Immortality: Coming to You in 2045

Comments (7)

  1. Dr John Andersen says:

    I agree with Ray Kurzweil this is a quote of what he says “I and many other scientists now believe that in around 20 years we will have the means to reprogramme our bodies’ stone-age software so we can halt, then reverse, ageing. Then nanotechnology will let us live for ever. “ whether he is correct or not who can say, regardless the fact remains that Biotechnology and Nanotechnology are both progressing very quickly although Biotec is ahead of Nanotec by 10 to 15 years although it seems to be moving faster in the last 18 months. To grasp where Kurzweil is coming from we need to consider that we are already adding two or three months each year to our life expectancy and this has been consistent for the last thirty years or so. If you then consider that Ray Kurzweil is not the only person who sees a better than 50% chance of controlling aging within 30 years the whole issue starts to become very interesting. For years people spoke of a cure but I believe that is at least 100 years away. There is however a shortcut which is by rendering aging a manageable condition albeit a chronic one, this is quite possibly within striking distance and I feel we are 15 to 25 years from bringing aging under a decisive level of clinical control. This is because we know the 7 types of damage which arise due to aging and they are as follows (1) cell loss, (2) death resistant cells, (3) nuclear DNA mutations, (4) mitochondrial DNA mutations, (5) intracellular junk, (6) extracellular junk, and (7) extracellular crosslinks. This might sound rather daunting but the key is that we don’t need to stop the damage actually arising we just need to control it and repair some of it. This gives us a shortcut to radical life extension.


  2. A. Baron says:

    Technology aside, who decides who gets the treatment/procedure? Is it only people at the natural end of biological life who qualify or is it accident victims. Is this technology wasted on youth. Do psychopaths get a shot at living indefinitely.


  3. adver says:

    I have no doubt that, at some time, we’ll live for ever as I know, from all the evidence, that aliens (out-space) have been and are here. I only hope that common sense will prevail before we destroy each other.


  4. Meaghan says:

    Not everybody wants to live forever, as evidenced by the results of this poll…only about half of people would choose immortality if it were scientifically possible.


  5. Skyla says:

    This amazes me, but I don’t think I want to live forever. It would just feel too weird to me to be put inside an “avatar” when I die, and see my body on the ground lying next to me. We were all born to die, and it seems like you’re interrupting it in a way. With that being said, this is just my opinion. I know a number of people who would love to be brought back to life and live for 100’s of years. But personally, I think I’d feel as if I was drowning in technology.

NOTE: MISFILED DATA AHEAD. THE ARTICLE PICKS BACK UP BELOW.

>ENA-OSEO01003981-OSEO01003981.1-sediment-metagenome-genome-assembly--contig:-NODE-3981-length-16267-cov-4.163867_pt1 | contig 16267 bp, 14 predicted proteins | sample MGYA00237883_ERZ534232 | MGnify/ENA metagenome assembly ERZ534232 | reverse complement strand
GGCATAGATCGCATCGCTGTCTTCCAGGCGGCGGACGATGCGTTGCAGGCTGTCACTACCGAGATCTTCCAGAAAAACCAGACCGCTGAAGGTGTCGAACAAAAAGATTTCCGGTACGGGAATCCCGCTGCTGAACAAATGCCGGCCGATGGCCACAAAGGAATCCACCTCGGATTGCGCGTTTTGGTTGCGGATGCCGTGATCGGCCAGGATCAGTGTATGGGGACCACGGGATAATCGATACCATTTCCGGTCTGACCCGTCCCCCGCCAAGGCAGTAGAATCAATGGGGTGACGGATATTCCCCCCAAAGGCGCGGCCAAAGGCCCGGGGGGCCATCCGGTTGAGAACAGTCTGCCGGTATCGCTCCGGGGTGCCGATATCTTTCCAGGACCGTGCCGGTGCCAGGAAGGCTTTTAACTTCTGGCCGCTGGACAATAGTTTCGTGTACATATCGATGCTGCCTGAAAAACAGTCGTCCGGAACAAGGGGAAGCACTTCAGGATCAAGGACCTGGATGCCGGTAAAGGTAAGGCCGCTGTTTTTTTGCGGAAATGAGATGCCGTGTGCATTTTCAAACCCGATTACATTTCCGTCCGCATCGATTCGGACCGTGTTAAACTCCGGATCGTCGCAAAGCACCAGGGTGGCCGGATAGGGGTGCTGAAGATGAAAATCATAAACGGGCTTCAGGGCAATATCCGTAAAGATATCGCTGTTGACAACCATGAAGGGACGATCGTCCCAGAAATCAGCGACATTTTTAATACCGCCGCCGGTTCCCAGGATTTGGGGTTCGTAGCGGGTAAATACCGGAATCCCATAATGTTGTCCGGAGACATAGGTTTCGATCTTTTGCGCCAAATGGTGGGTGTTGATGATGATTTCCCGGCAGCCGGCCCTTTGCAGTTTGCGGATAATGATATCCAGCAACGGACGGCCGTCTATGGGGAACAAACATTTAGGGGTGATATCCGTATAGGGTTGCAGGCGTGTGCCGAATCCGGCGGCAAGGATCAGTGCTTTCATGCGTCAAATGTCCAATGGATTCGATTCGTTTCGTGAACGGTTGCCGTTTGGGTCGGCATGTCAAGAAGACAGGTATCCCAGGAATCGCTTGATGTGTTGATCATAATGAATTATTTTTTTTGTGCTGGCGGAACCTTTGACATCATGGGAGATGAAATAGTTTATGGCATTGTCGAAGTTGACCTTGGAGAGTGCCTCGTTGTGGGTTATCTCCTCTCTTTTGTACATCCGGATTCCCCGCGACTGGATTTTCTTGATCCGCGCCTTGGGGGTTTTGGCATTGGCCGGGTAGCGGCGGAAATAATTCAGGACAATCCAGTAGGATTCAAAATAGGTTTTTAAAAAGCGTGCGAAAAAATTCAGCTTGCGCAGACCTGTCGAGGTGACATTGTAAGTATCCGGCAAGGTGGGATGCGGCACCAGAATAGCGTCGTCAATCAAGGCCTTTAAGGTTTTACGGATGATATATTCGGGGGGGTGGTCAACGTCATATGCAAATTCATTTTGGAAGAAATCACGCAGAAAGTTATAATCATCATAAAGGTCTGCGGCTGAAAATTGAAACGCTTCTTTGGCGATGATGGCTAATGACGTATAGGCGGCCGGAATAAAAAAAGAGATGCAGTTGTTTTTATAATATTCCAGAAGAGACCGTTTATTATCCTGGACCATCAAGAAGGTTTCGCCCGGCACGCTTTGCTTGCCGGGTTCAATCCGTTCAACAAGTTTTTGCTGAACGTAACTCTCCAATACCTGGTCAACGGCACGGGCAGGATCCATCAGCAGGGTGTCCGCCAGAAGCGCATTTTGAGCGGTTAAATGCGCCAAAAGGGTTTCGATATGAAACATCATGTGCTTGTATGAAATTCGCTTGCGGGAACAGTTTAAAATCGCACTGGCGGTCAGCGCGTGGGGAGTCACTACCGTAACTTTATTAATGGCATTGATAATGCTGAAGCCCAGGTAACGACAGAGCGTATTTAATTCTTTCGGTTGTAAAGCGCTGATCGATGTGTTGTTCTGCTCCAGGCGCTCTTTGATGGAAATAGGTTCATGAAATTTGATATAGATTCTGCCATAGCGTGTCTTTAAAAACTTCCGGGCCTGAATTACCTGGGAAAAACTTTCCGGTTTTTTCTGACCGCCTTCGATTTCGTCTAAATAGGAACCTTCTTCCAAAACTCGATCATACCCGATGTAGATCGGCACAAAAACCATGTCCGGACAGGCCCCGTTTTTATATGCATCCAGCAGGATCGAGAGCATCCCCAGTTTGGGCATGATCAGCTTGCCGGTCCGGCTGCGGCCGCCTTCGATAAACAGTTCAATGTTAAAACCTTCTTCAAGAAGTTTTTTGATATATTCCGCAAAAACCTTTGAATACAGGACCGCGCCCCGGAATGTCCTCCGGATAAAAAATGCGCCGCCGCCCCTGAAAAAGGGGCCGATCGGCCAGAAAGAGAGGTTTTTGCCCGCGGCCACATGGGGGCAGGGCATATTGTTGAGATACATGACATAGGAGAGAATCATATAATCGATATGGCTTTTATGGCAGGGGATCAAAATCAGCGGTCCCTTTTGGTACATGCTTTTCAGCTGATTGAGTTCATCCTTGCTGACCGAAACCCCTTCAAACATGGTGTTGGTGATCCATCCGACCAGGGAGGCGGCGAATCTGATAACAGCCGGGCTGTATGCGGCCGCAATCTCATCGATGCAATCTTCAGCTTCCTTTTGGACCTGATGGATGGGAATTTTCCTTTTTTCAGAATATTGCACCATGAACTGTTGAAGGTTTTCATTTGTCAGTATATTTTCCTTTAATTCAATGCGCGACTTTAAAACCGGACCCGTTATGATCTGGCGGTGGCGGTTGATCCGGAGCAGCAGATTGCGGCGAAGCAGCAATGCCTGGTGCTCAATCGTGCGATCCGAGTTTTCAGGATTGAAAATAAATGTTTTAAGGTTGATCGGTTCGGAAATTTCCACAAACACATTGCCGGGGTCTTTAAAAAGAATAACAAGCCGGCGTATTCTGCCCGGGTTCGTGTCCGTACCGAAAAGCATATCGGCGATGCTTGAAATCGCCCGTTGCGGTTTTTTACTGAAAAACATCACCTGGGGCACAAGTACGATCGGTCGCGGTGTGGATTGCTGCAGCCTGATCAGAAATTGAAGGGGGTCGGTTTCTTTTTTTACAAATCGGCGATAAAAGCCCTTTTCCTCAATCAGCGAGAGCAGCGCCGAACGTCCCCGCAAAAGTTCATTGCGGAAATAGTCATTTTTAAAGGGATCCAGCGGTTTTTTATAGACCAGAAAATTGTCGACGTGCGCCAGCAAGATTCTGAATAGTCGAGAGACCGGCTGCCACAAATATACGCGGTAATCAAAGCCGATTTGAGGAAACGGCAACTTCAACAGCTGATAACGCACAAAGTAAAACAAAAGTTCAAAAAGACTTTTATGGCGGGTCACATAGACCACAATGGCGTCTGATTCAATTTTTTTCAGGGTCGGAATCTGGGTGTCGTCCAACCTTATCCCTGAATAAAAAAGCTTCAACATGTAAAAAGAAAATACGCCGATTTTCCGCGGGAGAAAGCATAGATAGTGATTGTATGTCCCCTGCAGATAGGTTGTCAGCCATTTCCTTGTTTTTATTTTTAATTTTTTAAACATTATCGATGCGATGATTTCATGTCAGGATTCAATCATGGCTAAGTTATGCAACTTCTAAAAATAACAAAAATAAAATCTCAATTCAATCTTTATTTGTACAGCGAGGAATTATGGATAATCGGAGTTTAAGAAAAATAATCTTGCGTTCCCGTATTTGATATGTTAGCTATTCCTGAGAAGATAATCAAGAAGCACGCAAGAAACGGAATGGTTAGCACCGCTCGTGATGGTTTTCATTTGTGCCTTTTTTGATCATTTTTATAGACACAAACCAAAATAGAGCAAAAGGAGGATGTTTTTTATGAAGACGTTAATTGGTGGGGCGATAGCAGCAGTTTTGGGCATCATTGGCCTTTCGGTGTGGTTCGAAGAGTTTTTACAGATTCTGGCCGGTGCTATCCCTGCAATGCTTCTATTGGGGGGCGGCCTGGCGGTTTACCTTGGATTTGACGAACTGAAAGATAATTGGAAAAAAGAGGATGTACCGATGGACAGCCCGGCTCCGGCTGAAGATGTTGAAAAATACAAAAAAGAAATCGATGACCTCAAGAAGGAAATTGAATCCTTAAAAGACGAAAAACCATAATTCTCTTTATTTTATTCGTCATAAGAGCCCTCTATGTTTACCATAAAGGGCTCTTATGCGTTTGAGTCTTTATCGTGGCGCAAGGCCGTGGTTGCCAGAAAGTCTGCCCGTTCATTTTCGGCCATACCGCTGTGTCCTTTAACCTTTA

6. Geoff says:

    Don’t get me wrong, but this article isn’t the best written thing out there. Light on the citations, lacking a good chunk of historical depth and explanation and using the film ‘Transcendence’ as a reference, implying that any of the ideas therein were in any way new or unusual? That film was a string of referencea to older and better works, some of which are by now so old they are commons and could have been linked to for further reading.

    It wouldn’t have been hard.


  7. Name says:

    Can technology cure death?
    The answer is NO!
    But nothing suggest it can’t prevent it.

    While preventing death doesn’t seems feasible in the present, there are no laws of physics in our universe that to make it physically impossible for a being to live at least as long as the universe itself perish; so as long as humanity exists and continues to advance in technology, it is possible in the future for humans to avoid senescence and so to become immortal at least as it comes to aging.

    But as we talk about immortality, the way of immortality presented here is more of a “Unit’s design” immortality than a person’s immortality.
    In the same way a jar can be broken but its design remains immortal, so new jars can be created.

    Personally I would prefer having immortality of myself as a being than immortality as a “design of my prior self”, but if immortality as a design is what is near then it would take much more time to get actual immortality for biological human beings as themselves, which might be achievable through genetics, nanotechnology and tissue engineering. Until that time comes, the only real immortals would be AIs designed to be immortal.

    So as this is immortality of the design and not of the being, while this would give us the chance of leaving something very like us in the universe to live for an indefinite amount of time, the actual “us” our prior selves as the mortal humans we are would most probably die, and so it would be for all other humans until immortality for biological humans as beings be available.


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